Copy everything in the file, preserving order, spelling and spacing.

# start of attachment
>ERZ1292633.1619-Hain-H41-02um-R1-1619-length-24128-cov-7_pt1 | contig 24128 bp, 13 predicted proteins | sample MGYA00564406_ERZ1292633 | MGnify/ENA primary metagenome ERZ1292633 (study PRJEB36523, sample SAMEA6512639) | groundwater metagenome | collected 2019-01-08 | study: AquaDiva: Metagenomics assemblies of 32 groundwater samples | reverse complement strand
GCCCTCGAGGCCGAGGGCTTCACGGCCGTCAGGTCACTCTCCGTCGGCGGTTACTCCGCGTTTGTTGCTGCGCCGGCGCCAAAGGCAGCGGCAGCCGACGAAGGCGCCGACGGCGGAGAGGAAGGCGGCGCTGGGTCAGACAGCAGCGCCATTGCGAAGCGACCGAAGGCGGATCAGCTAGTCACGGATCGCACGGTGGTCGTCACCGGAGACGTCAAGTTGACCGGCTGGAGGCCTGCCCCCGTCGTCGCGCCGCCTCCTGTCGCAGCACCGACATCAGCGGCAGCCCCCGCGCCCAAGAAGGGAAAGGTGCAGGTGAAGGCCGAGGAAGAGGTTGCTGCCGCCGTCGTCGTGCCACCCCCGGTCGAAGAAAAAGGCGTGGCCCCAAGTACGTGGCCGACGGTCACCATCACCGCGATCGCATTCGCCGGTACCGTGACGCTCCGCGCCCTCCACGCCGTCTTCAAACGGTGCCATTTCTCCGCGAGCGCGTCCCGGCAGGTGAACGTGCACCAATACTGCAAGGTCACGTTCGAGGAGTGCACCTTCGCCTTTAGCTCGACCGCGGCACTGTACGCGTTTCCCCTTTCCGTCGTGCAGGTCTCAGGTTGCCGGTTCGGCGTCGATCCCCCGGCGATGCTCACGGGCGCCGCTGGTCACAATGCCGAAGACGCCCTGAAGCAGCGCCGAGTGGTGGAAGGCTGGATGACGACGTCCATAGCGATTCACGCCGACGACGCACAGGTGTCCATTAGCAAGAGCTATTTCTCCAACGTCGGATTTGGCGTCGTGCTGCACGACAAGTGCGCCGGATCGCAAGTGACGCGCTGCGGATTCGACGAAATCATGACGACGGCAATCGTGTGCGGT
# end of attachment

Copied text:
>ERZ1292633.1619-Hain-H41-02um-R1-1619-length-24128-cov-7_pt1 | contig 24128 bp, 13 predicted proteins | sample MGYA00564406_ERZ1292633 | MGnify/ENA primary metagenome ERZ1292633 (study PRJEB36523, sample SAMEA6512639) | groundwater metagenome | collected 2019-01-08 | study: AquaDiva: Metagenomics assemblies of 32 groundwater samples | reverse complement strand
GCCCTCGAGGCCGAGGGCTTCACGGCCGTCAGGTCACTCTCCGTCGGCGGTTACTCCGCGTTTGTTGCTGCGCCGGCGCCAAAGGCAGCGGCAGCCGACGAAGGCGCCGACGGCGGAGAGGAAGGCGGCGCTGGGTCAGACAGCAGCGCCATTGCGAAGCGACCGAAGGCGGATCAGCTAGTCACGGATCGCACGGTGGTCGTCACCGGAGACGTCAAGTTGACCGGCTGGAGGCCTGCCCCCGTCGTCGCGCCGCCTCCTGTCGCAGCACCGACATCAGCGGCAGCCCCCGCGCCCAAGAAGGGAAAGGTGCAGGTGAAGGCCGAGGAAGAGGTTGCTGCCGCCGTCGTCGTGCCACCCCCGGTCGAAGAAAAAGGCGTGGCCCCAAGTACGTGGCCGACGGTCACCATCACCGCGATCGCATTCGCCGGTACCGTGACGCTCCGCGCCCTCCACGCCGTCTTCAAACGGTGCCATTTCTCCGCGAGCGCGTCCCGGCAGGTGAACGTGCACCAATACTGCAAGGTCACGTTCGAGGAGTGCACCTTCGCCTTTAGCTCGACCGCGGCACTGTACGCGTTTCCCCTTTCCGTCGTGCAGGTCTCAGGTTGCCGGTTCGGCGTCGATCCCCCGGCGATGCTCACGGGCGCCGCTGGTCACAATGCCGAAGACGCCCTGAAGCAGCGCCGAGTGGTGGAAGGCTGGATGACGACGTCCATAGCGATTCACGCCGACGACGCACAGGTGTCCATTAGCAAGAGCTATTTCTCCAACGTCGGATTTGGCGTCGTGCTGCACGACAAGTGCGCCGGATCGCAAGTGACGCGCTGCGGATTCGACGAAATCATGACGACGGCAATCGTGTGCGGT